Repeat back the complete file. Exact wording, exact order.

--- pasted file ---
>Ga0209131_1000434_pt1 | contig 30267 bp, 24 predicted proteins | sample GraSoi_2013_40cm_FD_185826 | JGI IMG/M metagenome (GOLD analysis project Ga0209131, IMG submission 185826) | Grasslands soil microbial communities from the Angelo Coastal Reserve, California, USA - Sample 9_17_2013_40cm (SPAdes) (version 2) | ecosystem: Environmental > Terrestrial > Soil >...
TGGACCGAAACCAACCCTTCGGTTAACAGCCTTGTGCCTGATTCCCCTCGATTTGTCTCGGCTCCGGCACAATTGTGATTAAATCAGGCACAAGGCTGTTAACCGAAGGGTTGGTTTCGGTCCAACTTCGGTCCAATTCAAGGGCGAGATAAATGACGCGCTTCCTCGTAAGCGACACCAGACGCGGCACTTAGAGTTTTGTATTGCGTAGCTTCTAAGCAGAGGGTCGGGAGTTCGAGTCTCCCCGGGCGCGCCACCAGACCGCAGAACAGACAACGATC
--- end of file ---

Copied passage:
>Ga0209131_1000434_pt1 | contig 30267 bp, 24 predicted proteins | sample GraSoi_2013_40cm_FD_185826 | JGI IMG/M metagenome (GOLD analysis project Ga0209131, IMG submission 185826) | Grasslands soil microbial communities from the Angelo Coastal Reserve, California, USA - Sample 9_17_2013_40cm (SPAdes) (version 2) | ecosystem: Environmental > Terrestrial > Soil >...
TGGACCGAAACCAACCCTTCGGTTAACAGCCTTGTGCCTGATTCCCCTCGATTTGTCTCGGCTCCGGCACAATTGTGATTAAATCAGGCACAAGGCTGTTAACCGAAGGGTTGGTTTCGGTCCAACTTCGGTCCAATTCAAGGGCGAGATAAATGACGCGCTTCCTCGTAAGCGACACCAGACGCGGCACTTAGAGTTTTGTATTGCGTAGCTTCTAAGCAGAGGGTCGGGAGTTCGAGTCTCCCCGGGCGCGCCACCAGACCGCAGAACAGACAACGATC